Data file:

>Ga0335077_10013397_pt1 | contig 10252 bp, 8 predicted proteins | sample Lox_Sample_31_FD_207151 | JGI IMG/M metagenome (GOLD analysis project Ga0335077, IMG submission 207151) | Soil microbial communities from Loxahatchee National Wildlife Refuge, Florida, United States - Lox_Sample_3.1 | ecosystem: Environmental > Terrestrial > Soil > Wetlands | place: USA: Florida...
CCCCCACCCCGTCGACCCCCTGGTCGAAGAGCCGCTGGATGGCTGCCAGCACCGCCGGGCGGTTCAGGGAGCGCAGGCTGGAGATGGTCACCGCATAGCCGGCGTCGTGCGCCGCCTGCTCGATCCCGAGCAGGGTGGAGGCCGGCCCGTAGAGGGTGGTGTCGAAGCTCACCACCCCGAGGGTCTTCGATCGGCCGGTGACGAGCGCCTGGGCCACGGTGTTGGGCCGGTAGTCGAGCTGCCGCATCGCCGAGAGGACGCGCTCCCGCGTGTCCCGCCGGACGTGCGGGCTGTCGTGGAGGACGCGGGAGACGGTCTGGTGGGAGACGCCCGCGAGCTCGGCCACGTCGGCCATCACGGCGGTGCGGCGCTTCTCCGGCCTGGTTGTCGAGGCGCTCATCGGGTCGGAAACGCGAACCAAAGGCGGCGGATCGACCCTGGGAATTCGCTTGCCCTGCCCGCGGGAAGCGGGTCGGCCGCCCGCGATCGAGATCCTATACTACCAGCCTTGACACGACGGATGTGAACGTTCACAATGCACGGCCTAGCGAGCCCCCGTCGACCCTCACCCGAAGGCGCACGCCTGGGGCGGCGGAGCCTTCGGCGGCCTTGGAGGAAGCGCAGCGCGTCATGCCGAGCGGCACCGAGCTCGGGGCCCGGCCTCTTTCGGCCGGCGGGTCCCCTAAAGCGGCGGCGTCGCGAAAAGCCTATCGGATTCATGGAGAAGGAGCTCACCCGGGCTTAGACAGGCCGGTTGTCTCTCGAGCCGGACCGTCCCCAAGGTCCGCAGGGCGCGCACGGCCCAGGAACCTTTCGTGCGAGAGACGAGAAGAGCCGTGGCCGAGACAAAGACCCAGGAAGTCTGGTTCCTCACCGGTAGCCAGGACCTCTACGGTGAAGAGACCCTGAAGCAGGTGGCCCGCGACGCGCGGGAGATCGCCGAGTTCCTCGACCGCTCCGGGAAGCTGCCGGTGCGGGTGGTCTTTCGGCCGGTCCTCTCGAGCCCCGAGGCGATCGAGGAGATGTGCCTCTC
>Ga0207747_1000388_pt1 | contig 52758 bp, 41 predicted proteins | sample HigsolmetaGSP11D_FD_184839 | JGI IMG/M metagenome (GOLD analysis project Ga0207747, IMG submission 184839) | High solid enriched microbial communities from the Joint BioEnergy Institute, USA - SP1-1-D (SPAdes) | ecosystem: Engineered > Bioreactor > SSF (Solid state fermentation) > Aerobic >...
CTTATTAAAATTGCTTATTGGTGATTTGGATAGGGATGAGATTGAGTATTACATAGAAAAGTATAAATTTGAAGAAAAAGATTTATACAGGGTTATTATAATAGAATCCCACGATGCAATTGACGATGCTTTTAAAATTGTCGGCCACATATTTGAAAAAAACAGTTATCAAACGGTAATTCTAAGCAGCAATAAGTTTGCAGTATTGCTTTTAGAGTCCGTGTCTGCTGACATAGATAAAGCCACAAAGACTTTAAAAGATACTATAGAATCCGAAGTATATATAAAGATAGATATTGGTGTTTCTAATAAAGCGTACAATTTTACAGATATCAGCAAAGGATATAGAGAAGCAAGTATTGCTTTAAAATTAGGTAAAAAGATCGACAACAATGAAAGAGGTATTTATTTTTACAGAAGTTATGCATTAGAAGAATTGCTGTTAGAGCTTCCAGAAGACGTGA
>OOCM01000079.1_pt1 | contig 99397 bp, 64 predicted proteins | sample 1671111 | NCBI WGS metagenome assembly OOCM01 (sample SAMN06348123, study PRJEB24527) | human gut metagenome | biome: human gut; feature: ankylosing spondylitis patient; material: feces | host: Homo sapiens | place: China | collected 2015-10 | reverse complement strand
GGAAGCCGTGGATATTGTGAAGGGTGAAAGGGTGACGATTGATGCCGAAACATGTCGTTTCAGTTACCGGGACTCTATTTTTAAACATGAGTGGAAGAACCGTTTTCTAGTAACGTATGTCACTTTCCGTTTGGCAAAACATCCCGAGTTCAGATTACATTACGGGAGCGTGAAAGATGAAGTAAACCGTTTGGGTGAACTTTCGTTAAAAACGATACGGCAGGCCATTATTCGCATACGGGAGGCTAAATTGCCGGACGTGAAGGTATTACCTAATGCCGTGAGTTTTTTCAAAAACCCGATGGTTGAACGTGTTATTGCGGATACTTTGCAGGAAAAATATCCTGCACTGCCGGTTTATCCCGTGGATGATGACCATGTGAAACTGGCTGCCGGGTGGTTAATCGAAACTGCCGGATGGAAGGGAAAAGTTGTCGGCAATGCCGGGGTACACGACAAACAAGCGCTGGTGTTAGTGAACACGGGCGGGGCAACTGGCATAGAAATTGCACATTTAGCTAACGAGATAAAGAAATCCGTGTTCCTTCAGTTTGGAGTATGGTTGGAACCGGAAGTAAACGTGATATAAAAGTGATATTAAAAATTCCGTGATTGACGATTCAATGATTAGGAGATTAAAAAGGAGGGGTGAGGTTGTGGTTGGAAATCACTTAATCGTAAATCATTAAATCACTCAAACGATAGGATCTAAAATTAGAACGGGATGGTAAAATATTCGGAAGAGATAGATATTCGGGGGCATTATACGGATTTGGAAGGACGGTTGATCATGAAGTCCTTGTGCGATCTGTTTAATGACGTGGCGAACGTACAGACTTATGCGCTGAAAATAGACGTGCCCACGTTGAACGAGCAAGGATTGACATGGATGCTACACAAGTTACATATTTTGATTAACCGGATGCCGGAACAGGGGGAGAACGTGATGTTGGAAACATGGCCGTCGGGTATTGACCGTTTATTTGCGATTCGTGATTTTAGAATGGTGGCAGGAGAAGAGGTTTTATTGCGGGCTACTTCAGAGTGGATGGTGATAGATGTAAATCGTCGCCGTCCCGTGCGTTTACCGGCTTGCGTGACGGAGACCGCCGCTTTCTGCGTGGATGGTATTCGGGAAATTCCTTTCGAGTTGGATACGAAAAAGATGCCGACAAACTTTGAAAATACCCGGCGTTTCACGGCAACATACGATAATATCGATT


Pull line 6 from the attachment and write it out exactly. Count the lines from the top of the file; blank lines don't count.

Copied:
GGAAGCCGTGGATATTGTGAAGGGTGAAAGGGTGACGATTGATGCCGAAACATGTCGTTTCAGTTACCGGGACTCTATTTTTAAACATGAGTGGAAGAACCGTTTTCTAGTAACGTATGTCACTTTCCGTTTGGCAAAACATCCCGAGTTCAGATTACATTACGGGAGCGTGAAAGATGAAGTAAACCGTTTGGGTGAACTTTCGTTAAAAACGATACGGCAGGCCATTATTCGCATACGGGAGGCTAAATTGCCGGACGTGAAGGTATTACCTAATGCCGTGAGTTTTTTCAAAAACCCGATGGTTGAACGTGTTATTGCGGATACTTTGCAGGAAAAATATCCTGCACTGCCGGTTTATCCCGTGGATGATGACCATGTGAAACTGGCTGCCGGGTGGTTAATCGAAACTGCCGGATGGAAGGGAAAAGTTGTCGGCAATGCCGGGGTACACGACAAACAAGCGCTGGTGTTAGTGAACACGGGCGGGGCAACTGGCATAGAAATTGCACATTTAGCTAACGAGATAAAGAAATCCGTGTTCCTTCAGTTTGGAGTATGGTTGGAACCGGAAGTAAACGTGATATAAAAGTGATATTAAAAATTCCGTGATTGACGATTCAATGATTAGGAGATTAAAAAGGAGGGGTGAGGTTGTGGTTGGAAATCACTTAATCGTAAATCATTAAATCACTCAAACGATAGGATCTAAAATTAGAACGGGATGGTAAAATATTCGGAAGAGATAGATATTCGGGGGCATTATACGGATTTGGAAGGACGGTTGATCATGAAGTCCTTGTGCGATCTGTTTAATGACGTGGCGAACGTACAGACTTATGCGCTGAAAATAGACGTGCCCACGTTGAACGAGCAAGGATTGACATGGATGCTACACAAGTTACATATTTTGATTAACCGGATGCCGGAACAGGGGGAGAACGTGATGTTGGAAACATGGCCGTCGGGTATTGACCGTTTATTTGCGATTCGTGATTTTAGAATGGTGGCAGGAGAAGAGGTTTTATTGCGGGCTACTTCAGAGTGGATGGTGATAGATGTAAATCGTCGCCGTCCCGTGCGTTTACCGGCTTGCGTGACGGAGACCGCCGCTTTCTGCGTGGATGGTATTCGGGAAATTCCTTTCGAGTTGGATACGAAAAAGATGCCGACAAACTTTGAAAATACCCGGCGTTTCACGGCAACATACGATAATATCGATT